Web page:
Neutron Superfluids in Stars?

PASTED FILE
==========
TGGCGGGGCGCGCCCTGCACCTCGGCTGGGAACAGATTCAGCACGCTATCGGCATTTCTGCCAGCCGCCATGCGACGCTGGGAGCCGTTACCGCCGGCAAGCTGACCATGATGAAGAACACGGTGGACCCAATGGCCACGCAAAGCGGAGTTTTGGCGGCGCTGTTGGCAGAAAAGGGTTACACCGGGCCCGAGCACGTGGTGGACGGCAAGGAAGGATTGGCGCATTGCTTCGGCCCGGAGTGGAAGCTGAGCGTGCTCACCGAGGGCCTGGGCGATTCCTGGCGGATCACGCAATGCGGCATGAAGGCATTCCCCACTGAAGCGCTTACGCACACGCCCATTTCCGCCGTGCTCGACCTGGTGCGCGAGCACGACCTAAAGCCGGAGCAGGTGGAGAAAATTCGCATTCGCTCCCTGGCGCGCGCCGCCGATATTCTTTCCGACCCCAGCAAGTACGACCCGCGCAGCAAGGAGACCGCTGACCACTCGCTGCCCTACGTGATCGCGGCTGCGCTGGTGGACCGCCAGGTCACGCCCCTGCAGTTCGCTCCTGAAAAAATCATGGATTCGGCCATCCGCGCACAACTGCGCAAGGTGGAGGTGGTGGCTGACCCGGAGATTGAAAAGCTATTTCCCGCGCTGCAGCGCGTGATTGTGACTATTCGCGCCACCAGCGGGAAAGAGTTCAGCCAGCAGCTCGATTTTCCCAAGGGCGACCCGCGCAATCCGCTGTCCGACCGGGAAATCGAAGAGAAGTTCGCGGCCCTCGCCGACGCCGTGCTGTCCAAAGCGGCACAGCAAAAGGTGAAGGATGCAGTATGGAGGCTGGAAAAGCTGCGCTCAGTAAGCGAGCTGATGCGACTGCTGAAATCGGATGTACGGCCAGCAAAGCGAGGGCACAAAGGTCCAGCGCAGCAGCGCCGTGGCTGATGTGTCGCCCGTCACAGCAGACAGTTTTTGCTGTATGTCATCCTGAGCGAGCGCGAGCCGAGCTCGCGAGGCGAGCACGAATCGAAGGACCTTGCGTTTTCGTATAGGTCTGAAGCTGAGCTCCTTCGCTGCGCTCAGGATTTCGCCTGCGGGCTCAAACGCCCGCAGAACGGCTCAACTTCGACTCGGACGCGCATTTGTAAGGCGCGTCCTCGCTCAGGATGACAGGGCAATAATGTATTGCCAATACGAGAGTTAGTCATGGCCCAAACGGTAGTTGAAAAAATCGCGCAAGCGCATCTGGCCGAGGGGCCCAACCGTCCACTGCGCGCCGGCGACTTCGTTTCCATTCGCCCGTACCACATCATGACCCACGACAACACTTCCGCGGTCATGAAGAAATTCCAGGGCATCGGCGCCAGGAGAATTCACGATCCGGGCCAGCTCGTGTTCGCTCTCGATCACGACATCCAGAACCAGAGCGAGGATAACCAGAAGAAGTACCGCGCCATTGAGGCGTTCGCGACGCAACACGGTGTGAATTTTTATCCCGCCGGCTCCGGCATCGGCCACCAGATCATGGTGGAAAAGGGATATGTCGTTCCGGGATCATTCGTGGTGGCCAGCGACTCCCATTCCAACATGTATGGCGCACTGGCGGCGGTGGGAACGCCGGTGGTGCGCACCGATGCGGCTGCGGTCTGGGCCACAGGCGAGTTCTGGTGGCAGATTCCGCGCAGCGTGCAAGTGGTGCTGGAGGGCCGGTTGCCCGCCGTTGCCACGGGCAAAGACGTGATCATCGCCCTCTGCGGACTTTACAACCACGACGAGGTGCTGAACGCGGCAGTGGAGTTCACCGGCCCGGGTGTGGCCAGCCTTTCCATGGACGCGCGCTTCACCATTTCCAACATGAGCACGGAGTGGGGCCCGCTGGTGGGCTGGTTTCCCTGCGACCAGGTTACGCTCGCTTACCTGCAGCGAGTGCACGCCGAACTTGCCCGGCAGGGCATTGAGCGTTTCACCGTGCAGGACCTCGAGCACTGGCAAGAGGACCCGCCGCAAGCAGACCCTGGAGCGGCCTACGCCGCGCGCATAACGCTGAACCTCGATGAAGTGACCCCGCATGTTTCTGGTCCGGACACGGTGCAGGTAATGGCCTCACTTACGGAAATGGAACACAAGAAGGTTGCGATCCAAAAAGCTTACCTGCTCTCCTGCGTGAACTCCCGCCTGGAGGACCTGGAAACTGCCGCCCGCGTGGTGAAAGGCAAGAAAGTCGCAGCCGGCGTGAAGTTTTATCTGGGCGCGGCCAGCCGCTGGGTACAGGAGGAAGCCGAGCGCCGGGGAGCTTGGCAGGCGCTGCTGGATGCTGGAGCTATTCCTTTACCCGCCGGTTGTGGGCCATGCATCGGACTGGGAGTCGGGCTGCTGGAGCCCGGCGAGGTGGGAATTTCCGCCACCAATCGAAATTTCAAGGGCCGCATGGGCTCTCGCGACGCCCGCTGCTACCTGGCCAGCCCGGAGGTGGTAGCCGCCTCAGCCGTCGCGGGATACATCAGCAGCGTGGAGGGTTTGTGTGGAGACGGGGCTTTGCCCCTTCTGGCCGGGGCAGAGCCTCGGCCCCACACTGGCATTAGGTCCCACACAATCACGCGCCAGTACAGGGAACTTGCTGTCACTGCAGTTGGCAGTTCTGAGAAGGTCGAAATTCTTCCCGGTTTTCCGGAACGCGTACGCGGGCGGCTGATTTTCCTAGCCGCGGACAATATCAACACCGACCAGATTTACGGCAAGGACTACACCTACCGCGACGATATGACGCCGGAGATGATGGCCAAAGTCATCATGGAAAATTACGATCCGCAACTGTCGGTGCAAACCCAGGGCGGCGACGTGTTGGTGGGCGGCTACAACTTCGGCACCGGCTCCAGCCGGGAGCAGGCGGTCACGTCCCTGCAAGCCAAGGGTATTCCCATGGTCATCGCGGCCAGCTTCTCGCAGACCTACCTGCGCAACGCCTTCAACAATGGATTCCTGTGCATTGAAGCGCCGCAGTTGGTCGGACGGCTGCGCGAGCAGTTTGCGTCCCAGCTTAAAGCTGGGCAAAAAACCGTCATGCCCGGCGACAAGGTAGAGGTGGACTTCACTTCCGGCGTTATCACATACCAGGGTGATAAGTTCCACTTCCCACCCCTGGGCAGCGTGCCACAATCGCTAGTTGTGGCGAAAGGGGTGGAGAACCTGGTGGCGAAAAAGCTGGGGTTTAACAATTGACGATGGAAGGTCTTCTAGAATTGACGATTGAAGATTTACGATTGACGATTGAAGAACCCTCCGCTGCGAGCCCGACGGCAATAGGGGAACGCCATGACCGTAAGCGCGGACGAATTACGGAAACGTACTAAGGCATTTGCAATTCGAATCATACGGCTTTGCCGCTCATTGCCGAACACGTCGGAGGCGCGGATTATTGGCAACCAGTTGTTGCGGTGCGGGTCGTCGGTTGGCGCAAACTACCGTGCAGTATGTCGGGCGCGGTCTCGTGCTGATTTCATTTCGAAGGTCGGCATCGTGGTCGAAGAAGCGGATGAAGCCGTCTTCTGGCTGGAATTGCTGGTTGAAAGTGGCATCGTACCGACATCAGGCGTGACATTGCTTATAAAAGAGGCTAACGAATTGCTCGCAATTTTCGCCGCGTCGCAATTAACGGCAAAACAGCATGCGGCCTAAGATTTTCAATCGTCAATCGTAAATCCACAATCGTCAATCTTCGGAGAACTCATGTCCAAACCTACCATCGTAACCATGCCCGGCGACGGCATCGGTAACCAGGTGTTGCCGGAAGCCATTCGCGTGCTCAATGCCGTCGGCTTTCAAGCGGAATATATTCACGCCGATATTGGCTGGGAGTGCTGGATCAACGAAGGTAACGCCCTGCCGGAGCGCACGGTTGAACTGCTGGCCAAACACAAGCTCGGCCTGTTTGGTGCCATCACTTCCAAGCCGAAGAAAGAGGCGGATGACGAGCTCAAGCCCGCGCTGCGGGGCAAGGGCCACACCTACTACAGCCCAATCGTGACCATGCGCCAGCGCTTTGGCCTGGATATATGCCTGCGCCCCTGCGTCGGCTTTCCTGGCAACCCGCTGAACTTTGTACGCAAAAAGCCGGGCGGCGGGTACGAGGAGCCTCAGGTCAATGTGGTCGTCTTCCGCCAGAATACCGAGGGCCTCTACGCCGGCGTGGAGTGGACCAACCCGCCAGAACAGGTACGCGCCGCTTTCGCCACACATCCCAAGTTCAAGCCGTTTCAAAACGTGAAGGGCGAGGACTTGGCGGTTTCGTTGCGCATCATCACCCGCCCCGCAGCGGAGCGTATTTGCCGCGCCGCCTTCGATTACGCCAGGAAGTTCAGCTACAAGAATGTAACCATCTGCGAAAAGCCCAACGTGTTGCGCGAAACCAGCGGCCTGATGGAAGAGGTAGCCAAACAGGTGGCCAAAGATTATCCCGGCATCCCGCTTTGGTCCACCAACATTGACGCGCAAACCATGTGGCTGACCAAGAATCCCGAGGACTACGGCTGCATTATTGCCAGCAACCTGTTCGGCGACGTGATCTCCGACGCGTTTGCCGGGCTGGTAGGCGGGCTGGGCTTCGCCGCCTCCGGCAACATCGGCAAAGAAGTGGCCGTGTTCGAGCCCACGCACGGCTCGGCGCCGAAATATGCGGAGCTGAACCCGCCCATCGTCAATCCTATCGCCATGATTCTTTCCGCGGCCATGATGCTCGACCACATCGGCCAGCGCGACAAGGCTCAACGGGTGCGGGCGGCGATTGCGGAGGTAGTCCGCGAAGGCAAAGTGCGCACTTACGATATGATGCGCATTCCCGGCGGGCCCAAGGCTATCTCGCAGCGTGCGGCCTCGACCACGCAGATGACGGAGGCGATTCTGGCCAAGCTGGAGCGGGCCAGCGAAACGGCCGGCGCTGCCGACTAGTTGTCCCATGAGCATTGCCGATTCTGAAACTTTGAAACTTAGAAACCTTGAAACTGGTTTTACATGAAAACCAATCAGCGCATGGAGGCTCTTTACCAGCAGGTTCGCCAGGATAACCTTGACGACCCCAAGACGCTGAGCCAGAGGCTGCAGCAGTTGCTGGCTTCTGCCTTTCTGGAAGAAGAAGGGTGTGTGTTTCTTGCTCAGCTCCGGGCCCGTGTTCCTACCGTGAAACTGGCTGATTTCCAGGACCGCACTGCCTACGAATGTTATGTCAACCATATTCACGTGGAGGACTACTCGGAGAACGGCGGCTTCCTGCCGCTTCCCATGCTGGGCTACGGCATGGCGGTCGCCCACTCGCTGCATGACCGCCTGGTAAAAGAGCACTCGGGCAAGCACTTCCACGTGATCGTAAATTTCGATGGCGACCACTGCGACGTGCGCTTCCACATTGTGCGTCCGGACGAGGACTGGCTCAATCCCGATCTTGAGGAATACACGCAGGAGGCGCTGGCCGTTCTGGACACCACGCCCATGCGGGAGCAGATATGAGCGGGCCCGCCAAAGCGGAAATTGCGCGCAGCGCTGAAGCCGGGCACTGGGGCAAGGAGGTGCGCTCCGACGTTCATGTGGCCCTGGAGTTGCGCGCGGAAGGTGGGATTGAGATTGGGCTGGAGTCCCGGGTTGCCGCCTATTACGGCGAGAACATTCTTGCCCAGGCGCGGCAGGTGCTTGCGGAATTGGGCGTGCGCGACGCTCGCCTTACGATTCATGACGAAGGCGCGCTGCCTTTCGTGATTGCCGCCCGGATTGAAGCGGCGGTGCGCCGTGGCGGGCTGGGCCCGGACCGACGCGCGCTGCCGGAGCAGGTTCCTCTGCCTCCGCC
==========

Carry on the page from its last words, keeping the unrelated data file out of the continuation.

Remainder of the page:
This image shows a composite X-ray (red, green, and blue) and optical (gold) view of the supernova remnant Cassiopeia A, located about 11,000 light years away. At the heart of this supernova remnant is a neutron star. After ten years of observations, astronomers have found a 4% decline in the temperature of this neutron star, which cannot be accounted for in current theory. Two research teams have independently found that this cooling could be due to the star converting the neutrons in its core into a superfluid. As the neutron superfluid is formed, neutrinos are emitted; this decreases the energy in the star and causes more rapid cooling. See Wired for more. #

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